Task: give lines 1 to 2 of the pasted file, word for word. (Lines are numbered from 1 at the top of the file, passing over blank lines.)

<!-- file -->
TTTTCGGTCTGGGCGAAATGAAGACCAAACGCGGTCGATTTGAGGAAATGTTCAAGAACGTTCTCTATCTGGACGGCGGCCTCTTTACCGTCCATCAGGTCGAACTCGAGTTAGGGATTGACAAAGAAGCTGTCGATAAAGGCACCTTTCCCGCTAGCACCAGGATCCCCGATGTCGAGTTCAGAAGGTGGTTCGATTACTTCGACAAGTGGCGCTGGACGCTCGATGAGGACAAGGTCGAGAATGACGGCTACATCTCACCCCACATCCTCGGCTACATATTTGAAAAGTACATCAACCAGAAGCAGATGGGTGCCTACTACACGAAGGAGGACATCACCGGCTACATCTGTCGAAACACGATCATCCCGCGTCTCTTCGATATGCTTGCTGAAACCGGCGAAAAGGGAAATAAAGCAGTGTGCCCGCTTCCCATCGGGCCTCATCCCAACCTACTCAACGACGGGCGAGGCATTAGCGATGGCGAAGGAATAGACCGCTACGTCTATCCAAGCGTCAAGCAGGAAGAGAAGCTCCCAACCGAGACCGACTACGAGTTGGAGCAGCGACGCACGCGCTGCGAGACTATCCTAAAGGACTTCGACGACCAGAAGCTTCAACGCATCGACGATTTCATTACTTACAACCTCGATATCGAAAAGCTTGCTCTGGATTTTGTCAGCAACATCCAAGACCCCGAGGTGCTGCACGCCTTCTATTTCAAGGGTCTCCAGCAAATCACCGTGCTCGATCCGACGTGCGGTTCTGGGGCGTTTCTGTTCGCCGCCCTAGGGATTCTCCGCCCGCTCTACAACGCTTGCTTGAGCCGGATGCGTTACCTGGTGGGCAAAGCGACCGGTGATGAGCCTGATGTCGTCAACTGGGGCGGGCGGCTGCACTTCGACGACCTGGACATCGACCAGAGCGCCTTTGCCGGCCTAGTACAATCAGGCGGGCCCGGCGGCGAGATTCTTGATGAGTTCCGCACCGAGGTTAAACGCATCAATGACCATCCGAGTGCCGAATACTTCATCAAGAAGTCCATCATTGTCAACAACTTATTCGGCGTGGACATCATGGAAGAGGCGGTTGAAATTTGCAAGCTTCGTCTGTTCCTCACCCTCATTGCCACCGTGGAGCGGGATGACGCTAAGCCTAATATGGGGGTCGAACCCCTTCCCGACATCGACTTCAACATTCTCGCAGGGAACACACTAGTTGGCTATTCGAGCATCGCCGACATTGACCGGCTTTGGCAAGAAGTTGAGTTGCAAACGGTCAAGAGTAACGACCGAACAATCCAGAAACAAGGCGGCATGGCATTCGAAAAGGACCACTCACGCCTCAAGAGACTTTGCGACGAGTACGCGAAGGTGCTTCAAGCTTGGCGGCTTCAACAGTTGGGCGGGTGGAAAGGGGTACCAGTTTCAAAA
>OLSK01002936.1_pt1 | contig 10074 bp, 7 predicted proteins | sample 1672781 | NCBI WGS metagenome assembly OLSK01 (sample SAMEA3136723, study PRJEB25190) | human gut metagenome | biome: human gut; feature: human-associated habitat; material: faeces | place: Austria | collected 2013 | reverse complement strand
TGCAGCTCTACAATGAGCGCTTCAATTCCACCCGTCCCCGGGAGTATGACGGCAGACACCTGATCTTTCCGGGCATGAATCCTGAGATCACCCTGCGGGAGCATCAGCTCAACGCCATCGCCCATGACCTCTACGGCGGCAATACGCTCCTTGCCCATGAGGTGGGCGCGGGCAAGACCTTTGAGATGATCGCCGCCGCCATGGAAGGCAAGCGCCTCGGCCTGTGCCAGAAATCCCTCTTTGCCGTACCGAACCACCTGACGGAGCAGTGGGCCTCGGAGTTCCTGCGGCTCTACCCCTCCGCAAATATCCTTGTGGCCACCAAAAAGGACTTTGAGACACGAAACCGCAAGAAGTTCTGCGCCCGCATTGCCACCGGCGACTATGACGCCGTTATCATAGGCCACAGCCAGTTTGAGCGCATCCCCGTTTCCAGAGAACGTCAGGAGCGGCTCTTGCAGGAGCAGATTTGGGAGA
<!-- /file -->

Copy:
TTTTCGGTCTGGGCGAAATGAAGACCAAACGCGGTCGATTTGAGGAAATGTTCAAGAACGTTCTCTATCTGGACGGCGGCCTCTTTACCGTCCATCAGGTCGAACTCGAGTTAGGGATTGACAAAGAAGCTGTCGATAAAGGCACCTTTCCCGCTAGCACCAGGATCCCCGATGTCGAGTTCAGAAGGTGGTTCGATTACTTCGACAAGTGGCGCTGGACGCTCGATGAGGACAAGGTCGAGAATGACGGCTACATCTCACCCCACATCCTCGGCTACATATTTGAAAAGTACATCAACCAGAAGCAGATGGGTGCCTACTACACGAAGGAGGACATCACCGGCTACATCTGTCGAAACACGATCATCCCGCGTCTCTTCGATATGCTTGCTGAAACCGGCGAAAAGGGAAATAAAGCAGTGTGCCCGCTTCCCATCGGGCCTCATCCCAACCTACTCAACGACGGGCGAGGCATTAGCGATGGCGAAGGAATAGACCGCTACGTCTATCCAAGCGTCAAGCAGGAAGAGAAGCTCCCAACCGAGACCGACTACGAGTTGGAGCAGCGACGCACGCGCTGCGAGACTATCCTAAAGGACTTCGACGACCAGAAGCTTCAACGCATCGACGATTTCATTACTTACAACCTCGATATCGAAAAGCTTGCTCTGGATTTTGTCAGCAACATCCAAGACCCCGAGGTGCTGCACGCCTTCTATTTCAAGGGTCTCCAGCAAATCACCGTGCTCGATCCGACGTGCGGTTCTGGGGCGTTTCTGTTCGCCGCCCTAGGGATTCTCCGCCCGCTCTACAACGCTTGCTTGAGCCGGATGCGTTACCTGGTGGGCAAAGCGACCGGTGATGAGCCTGATGTCGTCAACTGGGGCGGGCGGCTGCACTTCGACGACCTGGACATCGACCAGAGCGCCTTTGCCGGCCTAGTACAATCAGGCGGGCCCGGCGGCGAGATTCTTGATGAGTTCCGCACCGAGGTTAAACGCATCAATGACCATCCGAGTGCCGAATACTTCATCAAGAAGTCCATCATTGTCAACAACTTATTCGGCGTGGACATCATGGAAGAGGCGGTTGAAATTTGCAAGCTTCGTCTGTTCCTCACCCTCATTGCCACCGTGGAGCGGGATGACGCTAAGCCTAATATGGGGGTCGAACCCCTTCCCGACATCGACTTCAACATTCTCGCAGGGAACACACTAGTTGGCTATTCGAGCATCGCCGACATTGACCGGCTTTGGCAAGAAGTTGAGTTGCAAACGGTCAAGAGTAACGACCGAACAATCCAGAAACAAGGCGGCATGGCATTCGAAAAGGACCACTCACGCCTCAAGAGACTTTGCGACGAGTACGCGAAGGTGCTTCAAGCTTGGCGGCTTCAACAGTTGGGCGGGTGGAAAGGGGTACCAGTTTCAAAA
>OLSK01002936.1_pt1 | contig 10074 bp, 7 predicted proteins | sample 1672781 | NCBI WGS metagenome assembly OLSK01 (sample SAMEA3136723, study PRJEB25190) | human gut metagenome | biome: human gut; feature: human-associated habitat; material: faeces | place: Austria | collected 2013 | reverse complement strand